With more people looking to get into the online crime racket and huge caches of personal information cheap and easy to come by, documents describing the process of committing (and getting away with) online fraud are becoming hot commodities.
This according to a study [PDF] from security biz Terbium Labs, which analyzed three massive darknet markets, and found that fraud guides were by far the most popular item being sold. The study was based on observations of Empire Market, White House Market, and Canadian HeadQuarters, three underground souks the researchers likened to Amazon and eBay in their massive footprints and use of ratings to rank merchants.
The Terbium team reckons that these guides, which help newbie crooks through the process of things like setting up bank fronts, crafting phishing emails and stealing money out of victim accounts, make up just under half (49 per cent) of all data transactions on the store (not including drugs or for-hire services like DDoS attacks).
"What they have in common is detailed information on how to export an organization's current policies," Terbium Labs said of the guides. "Oftentimes, the content in fraud guides doesn't require any prior knowledge from the reader (criminal) and can realistically lead to successful execution of the outlined steps."
By comparison, financial data records were a distant second, only accounting for 15.6 per cent of all transactions, followed by non-financial account details, which made up 12.2 per cent of what people were buying.
The merchants are not only selling more of the guides, they are also getting a better price for them than stolen financial records generally fetch. A single fraud guide will typically run you about $7.80, while account details will vary widely in prices and low-value credentials could only for for about $1 each.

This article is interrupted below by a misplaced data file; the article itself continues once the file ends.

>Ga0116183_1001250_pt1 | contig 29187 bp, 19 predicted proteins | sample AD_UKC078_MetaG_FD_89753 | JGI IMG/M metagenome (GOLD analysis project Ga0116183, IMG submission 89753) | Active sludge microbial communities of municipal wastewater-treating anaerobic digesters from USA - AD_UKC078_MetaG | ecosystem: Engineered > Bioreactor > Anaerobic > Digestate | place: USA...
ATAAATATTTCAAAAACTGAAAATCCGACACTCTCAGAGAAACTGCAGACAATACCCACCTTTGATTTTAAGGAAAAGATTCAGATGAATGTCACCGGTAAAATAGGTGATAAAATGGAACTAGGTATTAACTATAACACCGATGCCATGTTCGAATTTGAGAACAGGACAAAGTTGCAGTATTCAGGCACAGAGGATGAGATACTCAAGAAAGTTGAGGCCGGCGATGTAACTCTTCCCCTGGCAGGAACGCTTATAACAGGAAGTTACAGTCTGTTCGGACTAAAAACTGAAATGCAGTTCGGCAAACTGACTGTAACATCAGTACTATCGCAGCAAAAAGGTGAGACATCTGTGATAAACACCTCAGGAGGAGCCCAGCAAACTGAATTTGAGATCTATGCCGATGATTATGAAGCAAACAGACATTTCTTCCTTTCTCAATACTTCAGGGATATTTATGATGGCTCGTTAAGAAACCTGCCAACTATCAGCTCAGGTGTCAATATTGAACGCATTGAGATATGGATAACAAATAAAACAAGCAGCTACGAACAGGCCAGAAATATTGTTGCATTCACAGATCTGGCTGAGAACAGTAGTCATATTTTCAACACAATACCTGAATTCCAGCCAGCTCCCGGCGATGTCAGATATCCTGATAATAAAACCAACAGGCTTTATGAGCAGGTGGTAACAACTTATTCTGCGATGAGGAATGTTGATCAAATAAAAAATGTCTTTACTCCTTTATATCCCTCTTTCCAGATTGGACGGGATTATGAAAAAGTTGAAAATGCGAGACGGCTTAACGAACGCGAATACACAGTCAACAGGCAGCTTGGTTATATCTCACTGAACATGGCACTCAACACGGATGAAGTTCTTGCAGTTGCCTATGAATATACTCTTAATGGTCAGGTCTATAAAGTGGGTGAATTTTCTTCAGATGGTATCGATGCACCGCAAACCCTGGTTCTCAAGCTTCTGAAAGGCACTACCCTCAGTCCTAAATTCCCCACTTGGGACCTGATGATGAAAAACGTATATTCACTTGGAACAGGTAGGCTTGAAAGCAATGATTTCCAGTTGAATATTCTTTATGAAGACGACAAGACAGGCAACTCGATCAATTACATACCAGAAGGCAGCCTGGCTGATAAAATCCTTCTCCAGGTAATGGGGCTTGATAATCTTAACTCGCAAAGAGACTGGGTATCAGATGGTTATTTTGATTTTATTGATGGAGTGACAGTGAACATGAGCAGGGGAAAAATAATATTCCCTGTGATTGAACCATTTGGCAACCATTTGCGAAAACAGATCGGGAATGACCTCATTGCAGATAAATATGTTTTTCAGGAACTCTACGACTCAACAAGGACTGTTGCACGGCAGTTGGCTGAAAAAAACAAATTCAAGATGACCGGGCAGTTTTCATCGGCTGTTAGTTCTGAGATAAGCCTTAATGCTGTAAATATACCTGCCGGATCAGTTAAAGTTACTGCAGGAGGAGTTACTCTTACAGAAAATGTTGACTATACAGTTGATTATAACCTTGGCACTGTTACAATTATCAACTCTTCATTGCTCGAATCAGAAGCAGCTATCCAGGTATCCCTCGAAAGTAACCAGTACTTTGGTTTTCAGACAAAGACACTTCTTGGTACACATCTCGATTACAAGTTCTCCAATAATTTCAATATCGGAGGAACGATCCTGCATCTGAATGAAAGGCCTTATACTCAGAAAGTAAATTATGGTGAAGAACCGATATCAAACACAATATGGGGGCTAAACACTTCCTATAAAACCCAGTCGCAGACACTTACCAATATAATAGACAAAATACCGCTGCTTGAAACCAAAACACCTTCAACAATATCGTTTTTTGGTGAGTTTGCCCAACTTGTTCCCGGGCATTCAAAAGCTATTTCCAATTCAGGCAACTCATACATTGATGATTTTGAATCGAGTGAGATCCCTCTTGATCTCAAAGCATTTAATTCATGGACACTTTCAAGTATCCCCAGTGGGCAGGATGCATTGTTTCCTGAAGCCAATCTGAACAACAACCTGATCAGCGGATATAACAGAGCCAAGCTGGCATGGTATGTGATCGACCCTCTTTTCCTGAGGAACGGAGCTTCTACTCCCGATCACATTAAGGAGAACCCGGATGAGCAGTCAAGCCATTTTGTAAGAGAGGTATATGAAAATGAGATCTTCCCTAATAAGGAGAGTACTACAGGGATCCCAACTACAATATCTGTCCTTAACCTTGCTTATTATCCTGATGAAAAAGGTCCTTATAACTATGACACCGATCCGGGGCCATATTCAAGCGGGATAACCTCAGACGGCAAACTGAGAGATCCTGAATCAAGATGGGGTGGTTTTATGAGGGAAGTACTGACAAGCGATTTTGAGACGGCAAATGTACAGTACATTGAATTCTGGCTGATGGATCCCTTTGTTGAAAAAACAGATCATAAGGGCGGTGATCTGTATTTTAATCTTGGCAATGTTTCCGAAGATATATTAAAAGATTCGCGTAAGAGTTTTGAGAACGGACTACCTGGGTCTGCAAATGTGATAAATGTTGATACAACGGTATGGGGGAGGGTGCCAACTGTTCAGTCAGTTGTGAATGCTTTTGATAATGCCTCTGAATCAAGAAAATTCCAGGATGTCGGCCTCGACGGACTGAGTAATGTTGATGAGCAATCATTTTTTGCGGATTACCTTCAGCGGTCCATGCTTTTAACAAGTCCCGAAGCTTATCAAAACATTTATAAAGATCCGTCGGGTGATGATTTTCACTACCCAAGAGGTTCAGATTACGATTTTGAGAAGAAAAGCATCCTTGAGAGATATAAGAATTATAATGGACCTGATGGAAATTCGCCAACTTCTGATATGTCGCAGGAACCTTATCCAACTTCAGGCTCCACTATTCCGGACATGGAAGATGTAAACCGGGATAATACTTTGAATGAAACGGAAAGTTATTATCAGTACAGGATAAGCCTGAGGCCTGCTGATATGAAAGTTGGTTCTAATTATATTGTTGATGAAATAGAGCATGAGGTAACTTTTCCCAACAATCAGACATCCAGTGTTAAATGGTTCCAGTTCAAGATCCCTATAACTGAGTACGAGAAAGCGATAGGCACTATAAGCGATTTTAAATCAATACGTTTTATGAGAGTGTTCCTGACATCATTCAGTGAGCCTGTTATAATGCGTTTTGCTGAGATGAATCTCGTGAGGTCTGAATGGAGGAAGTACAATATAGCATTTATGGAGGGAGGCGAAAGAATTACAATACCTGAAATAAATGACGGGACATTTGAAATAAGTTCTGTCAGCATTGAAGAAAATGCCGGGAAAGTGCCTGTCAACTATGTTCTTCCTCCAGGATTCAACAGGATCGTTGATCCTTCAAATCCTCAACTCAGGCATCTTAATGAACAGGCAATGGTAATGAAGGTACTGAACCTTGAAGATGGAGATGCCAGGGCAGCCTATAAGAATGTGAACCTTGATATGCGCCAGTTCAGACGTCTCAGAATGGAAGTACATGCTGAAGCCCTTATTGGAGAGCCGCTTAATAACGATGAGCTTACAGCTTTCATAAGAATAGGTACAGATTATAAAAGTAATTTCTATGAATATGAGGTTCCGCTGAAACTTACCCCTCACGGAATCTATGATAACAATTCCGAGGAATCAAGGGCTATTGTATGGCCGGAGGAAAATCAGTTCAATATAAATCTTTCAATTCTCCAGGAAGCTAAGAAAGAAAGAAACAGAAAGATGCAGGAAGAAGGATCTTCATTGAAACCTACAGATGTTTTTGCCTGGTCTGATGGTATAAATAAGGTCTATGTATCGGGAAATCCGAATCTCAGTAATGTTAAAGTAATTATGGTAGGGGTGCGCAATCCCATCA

"We routinely see stolen data for sale on these markets for surprisingly low prices, considering how expensive the consequences of stolen data can be to an organization," said Terbium chief strategy officer Tyler Carbone. "The missing piece here is the way criminals buy that data and make use of available knowledge and tools to exploit it."
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This despite what Terbium says is a skeptical attitude toward the guides and their accuracy of information. Despite not expecting many of the schemes in the guides to actually work (criminals can't be trusted - go figure), would-be hackers are so desperate for material that they buy up the how-to manuals in droves.
Interestingly, what Terbium advises its customers to do is learn about what is in these guides and guides and take countermeasures.
In addition to protecting companies from the specific schemes mentioned, this will also play against the greatest weakness of these markets: the common belief among criminals that guides are often unreliable and inaccurate.
"This is a good thing for businesses – if a business purchases a fraud guide early, they can change the affected internal policies immediately and thereby, render that fraud guide useless," Terbium explains.
"As a result, the seller of that fraud guide will be discredited and likely deemed untrustworthy by other criminals." ®